Skin cancer is the most common cancer in the US; over 3.5 million people are diagnosed with it every year. While skin cancer can affect anybody, it is most common in people who are 50, who have fair skin, or who spend a lot of time outdoors. If caught early, skin cancer can be readily treated.
Types of Skin Cancer
Basal cell carcinomas are the most common skin cancers, and they are also one of the easiest to treat. They can look like patches of rough and red skin, glossy pink bumps, or sores that don’t heal. Basal cell carcinomas don’t spread to other parts of the body, and they are usually found on places that get a lot of exposure to the sun like the face, neck, ears, or shoulders.
Squamous cell carcinomas are also common. They can look like a patch of roughened skin, a wart, or an open sore. Like basal cell carcinomas, squamous cell carcinomas are often caused by extensive exposure to the sun’s ultraviolet rays. Some autoimmune disorders, medications, and even injuries can trigger the development of squamous cell carcinoma. Untreated squamous cell carcinomas can eventually spread to other organs in the body and even kill the patient.
Melanoma is the most dangerous skin cancer, for it spreads readily. It generally looks like a mole, and some moles can become cancerous.
What are the ABCDEs?
The ABCDEs is a way of telling the difference between a healthy mole and one that might be cancerous. The letters stand for the following:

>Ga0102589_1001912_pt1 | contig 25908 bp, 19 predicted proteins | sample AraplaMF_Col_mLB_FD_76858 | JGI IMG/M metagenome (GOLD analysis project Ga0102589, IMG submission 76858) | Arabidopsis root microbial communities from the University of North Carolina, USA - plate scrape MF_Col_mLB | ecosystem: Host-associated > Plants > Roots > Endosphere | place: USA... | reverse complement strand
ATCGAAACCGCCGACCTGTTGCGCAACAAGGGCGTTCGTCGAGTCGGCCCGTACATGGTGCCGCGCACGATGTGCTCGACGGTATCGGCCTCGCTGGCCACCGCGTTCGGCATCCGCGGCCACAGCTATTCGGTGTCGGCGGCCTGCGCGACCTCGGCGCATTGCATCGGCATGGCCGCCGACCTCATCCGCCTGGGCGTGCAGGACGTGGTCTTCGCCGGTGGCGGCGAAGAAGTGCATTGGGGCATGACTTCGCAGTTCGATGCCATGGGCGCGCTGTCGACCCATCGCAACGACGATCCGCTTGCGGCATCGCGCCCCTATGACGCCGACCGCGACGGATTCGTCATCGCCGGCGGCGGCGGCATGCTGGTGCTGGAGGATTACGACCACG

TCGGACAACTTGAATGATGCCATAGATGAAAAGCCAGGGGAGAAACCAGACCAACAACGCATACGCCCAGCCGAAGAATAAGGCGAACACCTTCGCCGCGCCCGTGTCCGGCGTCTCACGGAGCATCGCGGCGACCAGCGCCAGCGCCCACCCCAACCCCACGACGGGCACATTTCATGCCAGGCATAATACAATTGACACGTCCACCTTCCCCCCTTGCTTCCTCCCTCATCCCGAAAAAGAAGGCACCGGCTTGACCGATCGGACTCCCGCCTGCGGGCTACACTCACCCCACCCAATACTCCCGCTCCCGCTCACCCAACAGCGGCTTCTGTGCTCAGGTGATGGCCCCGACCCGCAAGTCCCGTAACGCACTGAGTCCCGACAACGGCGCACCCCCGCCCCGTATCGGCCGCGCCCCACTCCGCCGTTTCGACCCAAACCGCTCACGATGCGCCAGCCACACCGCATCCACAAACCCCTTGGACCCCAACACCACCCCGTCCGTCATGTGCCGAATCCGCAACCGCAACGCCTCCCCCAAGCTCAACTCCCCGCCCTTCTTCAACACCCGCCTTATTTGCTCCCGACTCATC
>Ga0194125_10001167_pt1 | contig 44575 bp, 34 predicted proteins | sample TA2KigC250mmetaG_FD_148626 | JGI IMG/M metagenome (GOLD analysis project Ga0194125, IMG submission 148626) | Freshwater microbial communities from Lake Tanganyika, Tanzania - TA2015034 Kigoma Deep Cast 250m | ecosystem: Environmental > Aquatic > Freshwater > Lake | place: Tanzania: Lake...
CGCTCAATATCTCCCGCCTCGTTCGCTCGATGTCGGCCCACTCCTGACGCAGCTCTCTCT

A = Asymmetry
B = Border
C = Color
D = Diameter
E = Evolving
A normal mole is symmetrical, which means the two halves match. A potentially cancerous mole doesn’t have matching halves. Similarly, a normal mole has a smooth, regular, and distinct border, while a cancerous mole has a jagged or indistinct border.
A normal mole is generally brown or tan, and it is the same color throughout. A cancerous mole can be white, red, blue, or several different colors at once.
A healthy mole has a diameter smaller than that of a pencil eraser, while a cancerous mole is often bigger. Finally, normal moles stay the same throughout the patient’s lifetime, while cancerous moles can grow or change.
How is Skin Cancer Treated?
Treatment for skin cancer will depend on the type of skin cancer, its location, and its size. The most common treatment is surgical excision in which the doctor surgically removes the cancer and a margin of apparently healthy tissue.
To learn more about skin cancer and the available treatments, book an appointment at Pierre Skin Care Institute in Thousand Oaks. We are always at the ready to treat patients throughout the Westlake Village, Agoura Hills, Calabasas, Camarillo, Ventura, Oxnard, Moorpark, and Simi Valley areas. Contact us today to set up a consultation.